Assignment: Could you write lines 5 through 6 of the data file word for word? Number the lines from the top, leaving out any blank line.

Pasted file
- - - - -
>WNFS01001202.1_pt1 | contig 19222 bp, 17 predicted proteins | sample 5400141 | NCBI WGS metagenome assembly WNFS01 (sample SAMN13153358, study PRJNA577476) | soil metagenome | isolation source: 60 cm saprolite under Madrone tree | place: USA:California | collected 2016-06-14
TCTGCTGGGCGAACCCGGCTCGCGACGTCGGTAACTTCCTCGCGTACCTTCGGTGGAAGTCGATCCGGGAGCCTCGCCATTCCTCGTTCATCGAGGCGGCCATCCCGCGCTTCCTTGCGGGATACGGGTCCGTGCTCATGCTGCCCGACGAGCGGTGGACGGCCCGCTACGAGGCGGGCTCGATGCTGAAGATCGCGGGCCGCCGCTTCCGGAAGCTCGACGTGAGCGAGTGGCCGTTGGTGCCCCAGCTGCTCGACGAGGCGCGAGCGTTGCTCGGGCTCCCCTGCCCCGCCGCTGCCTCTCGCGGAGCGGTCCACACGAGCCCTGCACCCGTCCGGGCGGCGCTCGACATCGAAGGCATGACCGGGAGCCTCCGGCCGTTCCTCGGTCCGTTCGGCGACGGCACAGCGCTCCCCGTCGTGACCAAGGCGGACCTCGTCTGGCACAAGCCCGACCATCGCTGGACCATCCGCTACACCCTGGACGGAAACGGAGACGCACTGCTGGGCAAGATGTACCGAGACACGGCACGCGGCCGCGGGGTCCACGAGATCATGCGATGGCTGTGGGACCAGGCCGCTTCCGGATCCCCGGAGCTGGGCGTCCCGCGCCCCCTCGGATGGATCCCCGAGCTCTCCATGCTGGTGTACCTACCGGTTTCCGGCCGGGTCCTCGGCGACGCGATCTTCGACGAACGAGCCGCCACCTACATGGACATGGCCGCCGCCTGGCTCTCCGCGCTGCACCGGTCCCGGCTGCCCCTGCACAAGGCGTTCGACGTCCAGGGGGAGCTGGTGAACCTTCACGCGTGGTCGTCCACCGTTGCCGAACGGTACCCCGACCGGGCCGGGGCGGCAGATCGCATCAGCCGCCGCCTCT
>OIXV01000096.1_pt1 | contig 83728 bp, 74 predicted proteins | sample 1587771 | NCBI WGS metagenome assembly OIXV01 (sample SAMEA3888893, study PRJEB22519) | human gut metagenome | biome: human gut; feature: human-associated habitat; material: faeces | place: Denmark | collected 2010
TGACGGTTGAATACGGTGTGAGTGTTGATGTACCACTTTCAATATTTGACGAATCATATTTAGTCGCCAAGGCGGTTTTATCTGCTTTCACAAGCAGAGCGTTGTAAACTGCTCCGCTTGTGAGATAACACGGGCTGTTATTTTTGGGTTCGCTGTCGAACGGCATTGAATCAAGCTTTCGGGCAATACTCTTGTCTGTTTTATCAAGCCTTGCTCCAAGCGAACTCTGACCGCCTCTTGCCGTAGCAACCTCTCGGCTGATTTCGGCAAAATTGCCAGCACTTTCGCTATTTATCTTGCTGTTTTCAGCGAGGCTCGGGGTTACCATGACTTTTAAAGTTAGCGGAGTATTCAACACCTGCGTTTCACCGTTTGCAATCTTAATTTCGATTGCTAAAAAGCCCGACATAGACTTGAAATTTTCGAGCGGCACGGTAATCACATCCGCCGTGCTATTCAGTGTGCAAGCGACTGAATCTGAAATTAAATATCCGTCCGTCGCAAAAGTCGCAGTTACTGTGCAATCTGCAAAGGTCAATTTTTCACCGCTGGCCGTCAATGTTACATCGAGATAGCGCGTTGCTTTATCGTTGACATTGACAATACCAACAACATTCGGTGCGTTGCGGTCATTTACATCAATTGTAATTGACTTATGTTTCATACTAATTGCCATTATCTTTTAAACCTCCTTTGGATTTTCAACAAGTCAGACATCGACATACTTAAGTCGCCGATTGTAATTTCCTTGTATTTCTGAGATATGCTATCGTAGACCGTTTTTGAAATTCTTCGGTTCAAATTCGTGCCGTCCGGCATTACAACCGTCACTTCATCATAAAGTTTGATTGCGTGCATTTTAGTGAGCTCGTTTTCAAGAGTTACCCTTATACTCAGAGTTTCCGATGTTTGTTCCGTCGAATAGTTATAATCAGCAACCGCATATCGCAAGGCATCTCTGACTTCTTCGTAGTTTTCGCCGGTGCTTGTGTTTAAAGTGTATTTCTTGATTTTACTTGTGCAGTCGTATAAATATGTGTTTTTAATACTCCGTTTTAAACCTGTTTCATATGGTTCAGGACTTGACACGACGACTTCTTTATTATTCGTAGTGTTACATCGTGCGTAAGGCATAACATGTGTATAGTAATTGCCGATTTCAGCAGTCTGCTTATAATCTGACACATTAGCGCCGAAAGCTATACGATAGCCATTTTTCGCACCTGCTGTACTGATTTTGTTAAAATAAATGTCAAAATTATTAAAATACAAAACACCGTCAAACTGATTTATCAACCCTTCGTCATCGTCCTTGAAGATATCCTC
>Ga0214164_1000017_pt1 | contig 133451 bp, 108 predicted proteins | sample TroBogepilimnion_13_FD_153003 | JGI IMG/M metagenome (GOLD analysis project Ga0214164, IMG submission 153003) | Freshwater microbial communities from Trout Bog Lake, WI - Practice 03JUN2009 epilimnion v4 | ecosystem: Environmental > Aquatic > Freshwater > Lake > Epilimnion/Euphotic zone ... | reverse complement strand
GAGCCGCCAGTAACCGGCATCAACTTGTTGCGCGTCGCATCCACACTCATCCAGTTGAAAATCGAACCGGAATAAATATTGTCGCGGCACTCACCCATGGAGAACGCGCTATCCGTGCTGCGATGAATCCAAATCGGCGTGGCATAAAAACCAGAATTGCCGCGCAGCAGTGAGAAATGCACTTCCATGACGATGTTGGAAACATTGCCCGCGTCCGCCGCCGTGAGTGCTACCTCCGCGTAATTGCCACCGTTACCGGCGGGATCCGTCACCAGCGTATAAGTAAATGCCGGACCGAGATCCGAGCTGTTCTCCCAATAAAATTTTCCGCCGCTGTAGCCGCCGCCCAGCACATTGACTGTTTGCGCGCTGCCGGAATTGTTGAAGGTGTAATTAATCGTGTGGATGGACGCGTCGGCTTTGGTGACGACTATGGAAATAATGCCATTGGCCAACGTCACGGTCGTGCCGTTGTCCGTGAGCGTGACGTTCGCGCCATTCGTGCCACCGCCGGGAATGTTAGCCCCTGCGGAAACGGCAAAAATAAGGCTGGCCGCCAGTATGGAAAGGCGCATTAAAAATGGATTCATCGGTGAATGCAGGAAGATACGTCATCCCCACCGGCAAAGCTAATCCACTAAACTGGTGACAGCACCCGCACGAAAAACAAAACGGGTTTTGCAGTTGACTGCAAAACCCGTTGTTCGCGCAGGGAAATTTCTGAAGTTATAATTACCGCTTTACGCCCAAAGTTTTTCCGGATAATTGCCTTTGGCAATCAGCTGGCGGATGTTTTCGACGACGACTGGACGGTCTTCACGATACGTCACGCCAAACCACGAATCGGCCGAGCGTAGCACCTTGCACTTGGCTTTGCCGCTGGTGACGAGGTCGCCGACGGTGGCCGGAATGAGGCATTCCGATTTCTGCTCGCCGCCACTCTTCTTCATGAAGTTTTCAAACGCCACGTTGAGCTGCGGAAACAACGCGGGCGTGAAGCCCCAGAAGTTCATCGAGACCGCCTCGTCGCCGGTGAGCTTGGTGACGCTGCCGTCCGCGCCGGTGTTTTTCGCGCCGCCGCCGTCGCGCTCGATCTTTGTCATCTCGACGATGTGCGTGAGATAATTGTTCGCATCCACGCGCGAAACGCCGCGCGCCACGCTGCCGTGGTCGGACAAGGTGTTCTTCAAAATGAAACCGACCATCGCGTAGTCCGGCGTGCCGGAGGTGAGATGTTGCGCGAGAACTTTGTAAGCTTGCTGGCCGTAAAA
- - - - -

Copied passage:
>Ga0214164_1000017_pt1 | contig 133451 bp, 108 predicted proteins | sample TroBogepilimnion_13_FD_153003 | JGI IMG/M metagenome (GOLD analysis project Ga0214164, IMG submission 153003) | Freshwater microbial communities from Trout Bog Lake, WI - Practice 03JUN2009 epilimnion v4 | ecosystem: Environmental > Aquatic > Freshwater > Lake > Epilimnion/Euphotic zone ... | reverse complement strand
GAGCCGCCAGTAACCGGCATCAACTTGTTGCGCGTCGCATCCACACTCATCCAGTTGAAAATCGAACCGGAATAAATATTGTCGCGGCACTCACCCATGGAGAACGCGCTATCCGTGCTGCGATGAATCCAAATCGGCGTGGCATAAAAACCAGAATTGCCGCGCAGCAGTGAGAAATGCACTTCCATGACGATGTTGGAAACATTGCCCGCGTCCGCCGCCGTGAGTGCTACCTCCGCGTAATTGCCACCGTTACCGGCGGGATCCGTCACCAGCGTATAAGTAAATGCCGGACCGAGATCCGAGCTGTTCTCCCAATAAAATTTTCCGCCGCTGTAGCCGCCGCCCAGCACATTGACTGTTTGCGCGCTGCCGGAATTGTTGAAGGTGTAATTAATCGTGTGGATGGACGCGTCGGCTTTGGTGACGACTATGGAAATAATGCCATTGGCCAACGTCACGGTCGTGCCGTTGTCCGTGAGCGTGACGTTCGCGCCATTCGTGCCACCGCCGGGAATGTTAGCCCCTGCGGAAACGGCAAAAATAAGGCTGGCCGCCAGTATGGAAAGGCGCATTAAAAATGGATTCATCGGTGAATGCAGGAAGATACGTCATCCCCACCGGCAAAGCTAATCCACTAAACTGGTGACAGCACCCGCACGAAAAACAAAACGGGTTTTGCAGTTGACTGCAAAACCCGTTGTTCGCGCAGGGAAATTTCTGAAGTTATAATTACCGCTTTACGCCCAAAGTTTTTCCGGATAATTGCCTTTGGCAATCAGCTGGCGGATGTTTTCGACGACGACTGGACGGTCTTCACGATACGTCACGCCAAACCACGAATCGGCCGAGCGTAGCACCTTGCACTTGGCTTTGCCGCTGGTGACGAGGTCGCCGACGGTGGCCGGAATGAGGCATTCCGATTTCTGCTCGCCGCCACTCTTCTTCATGAAGTTTTCAAACGCCACGTTGAGCTGCGGAAACAACGCGGGCGTGAAGCCCCAGAAGTTCATCGAGACCGCCTCGTCGCCGGTGAGCTTGGTGACGCTGCCGTCCGCGCCGGTGTTTTTCGCGCCGCCGCCGTCGCGCTCGATCTTTGTCATCTCGACGATGTGCGTGAGATAATTGTTCGCATCCACGCGCGAAACGCCGCGCGCCACGCTGCCGTGGTCGGACAAGGTGTTCTTCAAAATGAAACCGACCATCGCGTAGTCCGGCGTGCCGGAGGTGAGATGTTGCGCGAGAACTTTGTAAGCTTGCTGGCCGTAAAA